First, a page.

Here’s a textbook example of how reporters just get some industry sound bites, make up some filler, stir a bit and print it. No editor or fact checking necessary. My comments in bold:
ALBANY-A Pennsylvania court decision that dealt a blow to that state’s booming oil and gas industry this week parallels a case now before New York’s highest court.
What the court did was uphold a lower court ruling that upheld a municipality’s right to apply its land use laws to oil and gas well, which is the norm in almost every state, except where the frackers have tried to subvert it. Whether this is a “blow to that state’s booming oil and gas industry” is a matter of whether towns actually exercise that right. Some will, some won’t. Up to the people.
Pennsylvania’s state supreme court on Thursday struck down part of a law that limited cities and counties’ ability to regulate the industry. The ruling could embolden local communities and environmentalists in battles with energy companies all over Pennsylvania to ban fracking within their borders. Pennsylvania is the country’s third-highest energy-producing state. The decision is also a blow to Democratic Governor Tom Corbett who pushed for a state law that would prevent battles on the local level and allow the fracking industry to expand more easily.
“Protection of environmental values … is a quintessential local issue that must be tailored to local conditions,” Chief Justice Ronald Castille wrote in the 4-2 decision. Castille also wrote that Marcellus shale drilling would produce a “detrimental effect” on the environment and likened it to coal extraction.
A similar battle has reached New York’s Court of Appeals, where the energy industry is challenging the town of Dryden’s ban on fracking within its borders. Other communities across New York have also passed their own bans, including the Delaware County town of Meredith this week. The Norse energy company, which went bankrupt and now holds 130,000 acres in gas drilling leases across the state, has argued in court that municipalities don’t have the right under state law to restrict drilling activities.
Norse Energy held 130,000 acres, before most of those leases were terminated. Most of that acreage was in Chenango County, and none of that acreage was impacted by a town ban. Norse was brought in as a Rent-a-Plaintiff to Dryden, after the original plaintiff, Anschutz, read the trial court’s ruling and declined to appeal.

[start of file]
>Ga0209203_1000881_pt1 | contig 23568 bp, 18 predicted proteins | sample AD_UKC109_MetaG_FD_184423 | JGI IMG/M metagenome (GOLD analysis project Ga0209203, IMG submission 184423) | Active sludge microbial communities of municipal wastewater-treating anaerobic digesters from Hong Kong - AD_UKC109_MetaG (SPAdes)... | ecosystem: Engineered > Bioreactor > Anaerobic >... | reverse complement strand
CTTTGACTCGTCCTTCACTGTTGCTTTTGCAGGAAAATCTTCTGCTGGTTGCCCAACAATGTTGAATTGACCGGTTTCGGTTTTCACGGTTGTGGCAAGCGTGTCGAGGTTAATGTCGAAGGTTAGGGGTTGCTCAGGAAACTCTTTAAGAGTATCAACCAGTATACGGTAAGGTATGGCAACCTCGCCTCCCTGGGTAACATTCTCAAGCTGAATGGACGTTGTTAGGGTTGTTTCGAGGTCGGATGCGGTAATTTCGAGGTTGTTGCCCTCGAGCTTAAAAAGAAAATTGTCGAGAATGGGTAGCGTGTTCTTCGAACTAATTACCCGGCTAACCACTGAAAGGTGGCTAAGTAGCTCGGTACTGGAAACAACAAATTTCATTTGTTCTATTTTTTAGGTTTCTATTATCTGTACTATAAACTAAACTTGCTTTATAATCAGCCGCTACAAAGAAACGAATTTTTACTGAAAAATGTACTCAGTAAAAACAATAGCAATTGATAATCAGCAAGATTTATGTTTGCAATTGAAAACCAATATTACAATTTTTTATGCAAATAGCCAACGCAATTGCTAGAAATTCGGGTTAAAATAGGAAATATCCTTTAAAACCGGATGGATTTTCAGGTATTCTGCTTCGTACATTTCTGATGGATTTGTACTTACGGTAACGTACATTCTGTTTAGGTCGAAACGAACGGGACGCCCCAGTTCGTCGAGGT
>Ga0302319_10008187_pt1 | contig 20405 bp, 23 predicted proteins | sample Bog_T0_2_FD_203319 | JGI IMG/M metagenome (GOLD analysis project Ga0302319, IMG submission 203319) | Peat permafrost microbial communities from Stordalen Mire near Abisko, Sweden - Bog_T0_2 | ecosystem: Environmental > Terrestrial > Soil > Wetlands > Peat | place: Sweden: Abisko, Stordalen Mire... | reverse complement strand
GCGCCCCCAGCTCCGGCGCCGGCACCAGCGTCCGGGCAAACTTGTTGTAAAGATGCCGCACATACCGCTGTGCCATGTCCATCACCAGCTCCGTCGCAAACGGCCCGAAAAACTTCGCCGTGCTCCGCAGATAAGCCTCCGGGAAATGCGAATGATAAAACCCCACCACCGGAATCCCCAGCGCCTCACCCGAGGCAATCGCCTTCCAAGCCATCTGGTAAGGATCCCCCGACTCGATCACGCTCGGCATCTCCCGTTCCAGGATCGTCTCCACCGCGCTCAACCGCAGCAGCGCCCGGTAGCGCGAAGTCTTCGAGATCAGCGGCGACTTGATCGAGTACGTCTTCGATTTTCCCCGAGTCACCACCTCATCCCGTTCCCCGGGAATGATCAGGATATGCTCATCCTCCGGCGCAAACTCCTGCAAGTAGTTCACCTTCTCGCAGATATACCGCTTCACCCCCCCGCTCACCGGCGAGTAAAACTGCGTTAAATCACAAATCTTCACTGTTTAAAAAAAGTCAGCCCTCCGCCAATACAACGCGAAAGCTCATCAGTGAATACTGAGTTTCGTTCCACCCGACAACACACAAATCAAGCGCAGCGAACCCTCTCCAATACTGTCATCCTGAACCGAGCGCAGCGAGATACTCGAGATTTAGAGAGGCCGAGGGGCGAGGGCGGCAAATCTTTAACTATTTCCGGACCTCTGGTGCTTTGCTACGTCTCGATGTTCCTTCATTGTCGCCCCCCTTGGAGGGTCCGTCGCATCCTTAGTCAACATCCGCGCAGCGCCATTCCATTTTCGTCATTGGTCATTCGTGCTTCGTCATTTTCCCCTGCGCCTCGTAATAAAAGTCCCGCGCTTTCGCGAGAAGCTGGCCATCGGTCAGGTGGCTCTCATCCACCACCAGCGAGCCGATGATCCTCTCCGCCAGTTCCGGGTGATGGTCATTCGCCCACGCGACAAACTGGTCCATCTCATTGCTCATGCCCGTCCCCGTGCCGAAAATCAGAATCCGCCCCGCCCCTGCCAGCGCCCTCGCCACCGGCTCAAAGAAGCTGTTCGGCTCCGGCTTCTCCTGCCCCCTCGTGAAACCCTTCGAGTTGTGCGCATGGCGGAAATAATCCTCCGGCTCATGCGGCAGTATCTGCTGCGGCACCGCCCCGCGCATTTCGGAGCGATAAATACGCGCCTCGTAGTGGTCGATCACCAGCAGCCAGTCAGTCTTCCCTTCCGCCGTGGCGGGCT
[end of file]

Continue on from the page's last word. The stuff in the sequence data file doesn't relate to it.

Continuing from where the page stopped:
In a related case also before the highest court, a farmer in Middlefield in Ostego County argued that a fracking ban was preventing her from making money from the gas wells on her land.
The “farmer” in Middlefield is a corporation that subsists on federal subsidies, not a “she”. And “she/it” has no “gas wells on her/their land.” In fact “she/it” has no lease at all, much less a lease to drill for shale gas, because there is no shale gas there. The Middlefield complaint is simply a word-for-word copy of the Dryden case. The fracking lobbyist needed a farmer as a plaintiff. Even if the farmer is a corporation – that is a “person”.
The nuances of the cases are different, said Tom West, an attorney representing Norse energy in the Dryden case. For one, environmental protections are embedded in Pennsylvania’s constitution. He said the Pennsylvania decision, which he expects to spark another years-long fight, could mean that New York becomes a better business environment for fracking, if the Court of Appeals rules against municipal bans that prevent drilling.
He said the court overstepped its bounds by declaring fracking environmentally unsound. Still, he said he expects the case to continue to get more attention, particularly from those opposed to fracking. “Everybody’s going to look at that case because there’s harsh language in the decision about natural gas development,” he said. West said he expects the Pennsylvania case will get attention from environmentalists, but won’t ultimately affect the court’s decision on the Dryden case, which he doesn’t expect to be heard until May.
There is a common thread in all of these Home Rule cases. None of the fracking lawyers have been able to justify why an industrial activity as hazardous as a shale gas wells should be exempt from local land use laws. None of them, not once in any court.
Dryden banned fracking within its borders in 2011. Earlier this week, New York City comptroller-elect Scott Stringer filed an amicus brief in the case supporting a community’s right to decide its own bans. On Monday, Gov. Andrew Cuomo indicated he may not meet his own deadline of Election Day before making a fracking decision.